How do you spend the time in your team rehearsals each week?
Worship team rehearsal time can be some of the most valuable time each week.
But not just because we’re going over songs and service flow.
In fact, if that is all we are doing, we are missing a great opportunity.
For what, you ask?
A great opportunity to build relationship, build disciples, and build our team in ministry, service, and Christ-likeness.
Not only does that happen through the attitudes that are displayed, but in how we spend that time. It means doing more than just running through the songs and getting the parts right (although that is important).
Are you spending time in your rehearsal gathering in prayer and devotion?
I have come to believe that this can be some of the most valuable time we can spend. It doesn’t have to be extremely long. It doesn’t have to be extremely complex.
But not doing so means we will be extremely deficient.
How so? If all we are doing is running through music, we are missing out on connecting with the very reason we are doing what we’re doing. Without the connecting with Christ, then are we much different than any cover or garage band that has gathered for a weekend jam session?
Now obviously, if this is the only spiritual input your team members are receiving each week, you have some other issues to address. But skipping out on this step hinders the “teamability” of the worship team, even if they are all reading 14 Bible chapters a day.
I’ve found in my own experience that when I haven’t given this as much priority as I should, negative effects have built over time. It’s harder to work together, to be patience with one another, to be on the same page, and to minister in the strength of Christ instead of just our of our own skill sets.
Are we on the same page? Good.
Now you may be wondering…
“I would really like to include a devotional component into our weekly rehearsals, but where do I start? What do I do?”
As I said before, this doesn’t have to be lengthy or complex. I don’t think it needs to be a small group length study, unless your team agrees to that. You do still want to be respectful of people’s time.
The best worship team devotionals seem to be ones that either focus on some biblical aspect of worship or ministering together, or else ones that reinforce the biblical theme of the week (i.e. what the pastor is preaching upon).
You, as the leader, can be the one to lead it, or you can share the responsibility among different team members. I’ve done both.
You can either develop the devotional yourself, or you can turn to any number of resources available. Perhaps you might want to consider one of these (links are Amazon affiliate):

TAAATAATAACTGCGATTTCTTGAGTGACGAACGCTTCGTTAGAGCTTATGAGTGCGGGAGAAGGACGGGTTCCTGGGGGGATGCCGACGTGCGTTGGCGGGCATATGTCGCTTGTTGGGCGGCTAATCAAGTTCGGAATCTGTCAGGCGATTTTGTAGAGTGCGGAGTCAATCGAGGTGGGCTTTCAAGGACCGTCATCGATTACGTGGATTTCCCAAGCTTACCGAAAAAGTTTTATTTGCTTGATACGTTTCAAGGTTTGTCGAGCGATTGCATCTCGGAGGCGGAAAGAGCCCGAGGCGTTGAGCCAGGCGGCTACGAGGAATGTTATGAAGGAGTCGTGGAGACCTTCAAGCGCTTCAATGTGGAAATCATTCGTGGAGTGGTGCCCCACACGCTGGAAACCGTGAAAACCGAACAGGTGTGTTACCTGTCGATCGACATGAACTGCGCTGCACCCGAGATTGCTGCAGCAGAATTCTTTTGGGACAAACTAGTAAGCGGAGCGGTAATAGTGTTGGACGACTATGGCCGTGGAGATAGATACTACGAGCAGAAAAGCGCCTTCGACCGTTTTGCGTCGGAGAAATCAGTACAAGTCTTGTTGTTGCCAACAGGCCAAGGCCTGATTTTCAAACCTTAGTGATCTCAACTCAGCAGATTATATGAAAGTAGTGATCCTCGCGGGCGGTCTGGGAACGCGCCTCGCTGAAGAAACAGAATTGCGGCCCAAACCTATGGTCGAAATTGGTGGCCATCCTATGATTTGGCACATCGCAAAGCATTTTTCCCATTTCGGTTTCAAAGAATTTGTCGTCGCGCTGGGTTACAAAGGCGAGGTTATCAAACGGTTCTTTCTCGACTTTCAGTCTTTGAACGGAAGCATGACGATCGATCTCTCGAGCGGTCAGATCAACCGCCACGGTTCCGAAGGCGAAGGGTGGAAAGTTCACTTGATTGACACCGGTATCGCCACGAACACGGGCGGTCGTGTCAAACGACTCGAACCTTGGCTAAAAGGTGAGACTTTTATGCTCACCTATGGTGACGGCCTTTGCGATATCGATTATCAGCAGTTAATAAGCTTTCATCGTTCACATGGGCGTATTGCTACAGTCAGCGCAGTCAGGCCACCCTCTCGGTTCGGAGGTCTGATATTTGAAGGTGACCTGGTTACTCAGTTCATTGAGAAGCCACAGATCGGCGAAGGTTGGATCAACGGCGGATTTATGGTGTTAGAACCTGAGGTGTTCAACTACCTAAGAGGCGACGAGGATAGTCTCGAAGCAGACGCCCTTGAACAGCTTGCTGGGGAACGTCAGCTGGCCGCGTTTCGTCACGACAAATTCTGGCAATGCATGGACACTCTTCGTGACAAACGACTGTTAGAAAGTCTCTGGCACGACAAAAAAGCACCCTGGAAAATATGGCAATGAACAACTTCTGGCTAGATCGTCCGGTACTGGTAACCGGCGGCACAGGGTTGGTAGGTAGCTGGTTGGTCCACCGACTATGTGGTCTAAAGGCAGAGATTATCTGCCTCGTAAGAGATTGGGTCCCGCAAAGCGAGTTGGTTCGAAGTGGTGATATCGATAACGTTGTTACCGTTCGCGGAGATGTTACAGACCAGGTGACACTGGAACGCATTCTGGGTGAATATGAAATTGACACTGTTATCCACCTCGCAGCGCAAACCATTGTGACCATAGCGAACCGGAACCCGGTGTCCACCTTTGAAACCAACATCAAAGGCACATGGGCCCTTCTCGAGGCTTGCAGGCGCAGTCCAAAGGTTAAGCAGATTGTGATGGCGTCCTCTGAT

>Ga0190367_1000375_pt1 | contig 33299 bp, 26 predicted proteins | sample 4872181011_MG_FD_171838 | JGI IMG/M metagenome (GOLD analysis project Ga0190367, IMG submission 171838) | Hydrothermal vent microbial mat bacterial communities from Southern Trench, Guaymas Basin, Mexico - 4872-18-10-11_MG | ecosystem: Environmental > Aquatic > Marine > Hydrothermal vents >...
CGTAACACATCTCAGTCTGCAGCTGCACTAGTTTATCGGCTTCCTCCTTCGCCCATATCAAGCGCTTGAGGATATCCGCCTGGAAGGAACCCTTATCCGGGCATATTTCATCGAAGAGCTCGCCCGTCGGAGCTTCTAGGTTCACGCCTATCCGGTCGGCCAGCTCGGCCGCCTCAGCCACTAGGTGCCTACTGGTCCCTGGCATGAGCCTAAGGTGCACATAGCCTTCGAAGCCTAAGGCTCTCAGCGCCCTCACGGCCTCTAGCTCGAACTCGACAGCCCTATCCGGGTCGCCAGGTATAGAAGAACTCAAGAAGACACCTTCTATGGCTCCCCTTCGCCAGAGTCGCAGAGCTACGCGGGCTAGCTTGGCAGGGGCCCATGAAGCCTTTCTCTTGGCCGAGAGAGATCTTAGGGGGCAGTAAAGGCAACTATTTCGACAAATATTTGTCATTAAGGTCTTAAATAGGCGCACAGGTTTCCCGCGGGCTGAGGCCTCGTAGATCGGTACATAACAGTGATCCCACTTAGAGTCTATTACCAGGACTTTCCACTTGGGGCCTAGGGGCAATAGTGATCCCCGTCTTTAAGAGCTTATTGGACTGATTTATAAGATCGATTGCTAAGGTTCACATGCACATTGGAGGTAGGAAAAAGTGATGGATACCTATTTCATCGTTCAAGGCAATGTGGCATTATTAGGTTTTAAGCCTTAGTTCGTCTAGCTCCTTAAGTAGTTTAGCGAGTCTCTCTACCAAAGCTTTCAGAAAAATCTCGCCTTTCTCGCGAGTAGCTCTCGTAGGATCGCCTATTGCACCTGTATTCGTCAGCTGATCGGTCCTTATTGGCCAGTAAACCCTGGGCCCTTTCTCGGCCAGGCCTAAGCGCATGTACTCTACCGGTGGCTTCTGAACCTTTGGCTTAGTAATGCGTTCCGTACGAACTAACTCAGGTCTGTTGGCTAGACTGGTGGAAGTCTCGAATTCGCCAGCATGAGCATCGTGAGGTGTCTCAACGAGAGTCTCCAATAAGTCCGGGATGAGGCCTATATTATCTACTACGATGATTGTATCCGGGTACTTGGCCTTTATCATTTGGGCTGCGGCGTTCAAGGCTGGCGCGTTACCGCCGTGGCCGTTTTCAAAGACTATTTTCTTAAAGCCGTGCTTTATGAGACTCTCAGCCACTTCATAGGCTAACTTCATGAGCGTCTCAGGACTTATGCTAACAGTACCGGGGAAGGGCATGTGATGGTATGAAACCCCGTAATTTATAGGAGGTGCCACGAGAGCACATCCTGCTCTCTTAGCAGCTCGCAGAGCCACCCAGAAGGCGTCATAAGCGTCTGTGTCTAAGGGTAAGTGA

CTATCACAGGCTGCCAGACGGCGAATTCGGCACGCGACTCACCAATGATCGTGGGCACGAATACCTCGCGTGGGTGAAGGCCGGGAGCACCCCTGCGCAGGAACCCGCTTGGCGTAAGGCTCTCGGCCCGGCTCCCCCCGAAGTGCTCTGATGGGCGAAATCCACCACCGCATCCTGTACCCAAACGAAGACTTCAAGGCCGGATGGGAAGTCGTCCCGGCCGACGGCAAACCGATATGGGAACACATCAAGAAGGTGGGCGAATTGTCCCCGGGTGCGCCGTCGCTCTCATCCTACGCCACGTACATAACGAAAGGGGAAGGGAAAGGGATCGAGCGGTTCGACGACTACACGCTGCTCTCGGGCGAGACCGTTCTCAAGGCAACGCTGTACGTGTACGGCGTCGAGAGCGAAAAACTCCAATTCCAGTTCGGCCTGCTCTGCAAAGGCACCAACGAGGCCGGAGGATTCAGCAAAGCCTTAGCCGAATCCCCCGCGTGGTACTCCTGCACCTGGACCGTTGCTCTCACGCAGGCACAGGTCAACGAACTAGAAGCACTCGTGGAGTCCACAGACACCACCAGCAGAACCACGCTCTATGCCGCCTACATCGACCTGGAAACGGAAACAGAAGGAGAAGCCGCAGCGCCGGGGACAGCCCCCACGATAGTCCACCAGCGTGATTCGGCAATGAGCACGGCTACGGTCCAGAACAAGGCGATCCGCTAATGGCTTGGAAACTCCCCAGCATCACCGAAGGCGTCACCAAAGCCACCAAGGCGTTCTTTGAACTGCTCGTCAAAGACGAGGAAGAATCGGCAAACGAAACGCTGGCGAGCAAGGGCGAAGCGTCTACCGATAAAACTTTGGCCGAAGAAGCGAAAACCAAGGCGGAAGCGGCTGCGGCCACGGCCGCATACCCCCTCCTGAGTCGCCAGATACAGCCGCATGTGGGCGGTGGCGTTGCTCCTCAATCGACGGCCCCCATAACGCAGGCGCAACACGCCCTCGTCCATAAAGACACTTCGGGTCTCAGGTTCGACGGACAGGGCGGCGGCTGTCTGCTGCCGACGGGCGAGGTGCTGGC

– Pure Praise – Dwayne Moore I haven’t used this resource personally, but have heard good things about. Takes members through a number of aspects of the why and how of worship over a number of weeks. Involves some personal study.
– Worship Matters – Bob Kauflin This is a book that I think every worship team member and church pastor should read. It moves will beyond the mechanics to the core issues of worship. It’s not designed as a study, per se, but the chapters are short and it could be easily adapted to a time of discussion.
– 7 Words of Worship I have not used this resource, but it has been recommended by other worship folks I know.
– Small Group studies from Robert Webber. I haven’t used all of these, but have used some. Robert Webber was a solid guy in the area of worship. You’ll get some good biblical grounding in these. They are designed as small group studies with individual workbooks, reading, and questions.
– Heart of the Artist – Rory Noland Again, I haven’t personally used this one, but it also comes highly recommended by some of my worship leading friends.
– WorshipMinistryDevotions.com This is a site maintained by Tom Krauter of Training Resources. He travels and does seminars on worship and unity in the church. It’s great stuff. I had him come to my last church, and it was great. He offers this site (subscription based) where you can access and download a weekly short devotional to use with your worship team.
– Blogger and worship pastor Jon Nicol offers a free 10-week worship team devotional called The Must-Haves for the Worship Musician. This are pretty succinct, yet meaningful devotionals. You might want to check that out as a starting point and then move to something a bit more involved.
Whether you have a time of three or eight or more, I hope you will invest some of that time in devotions and prayer.
The time invested will pay dividends far beyond what a similar amount of time spent on a song will. If you’ve never done this before, some of your team may balk a bit at first, but please persevere. You will see good things begin to happen.
It will be time well spent.
How have you incorporated devotions/prayer into rehearsal time?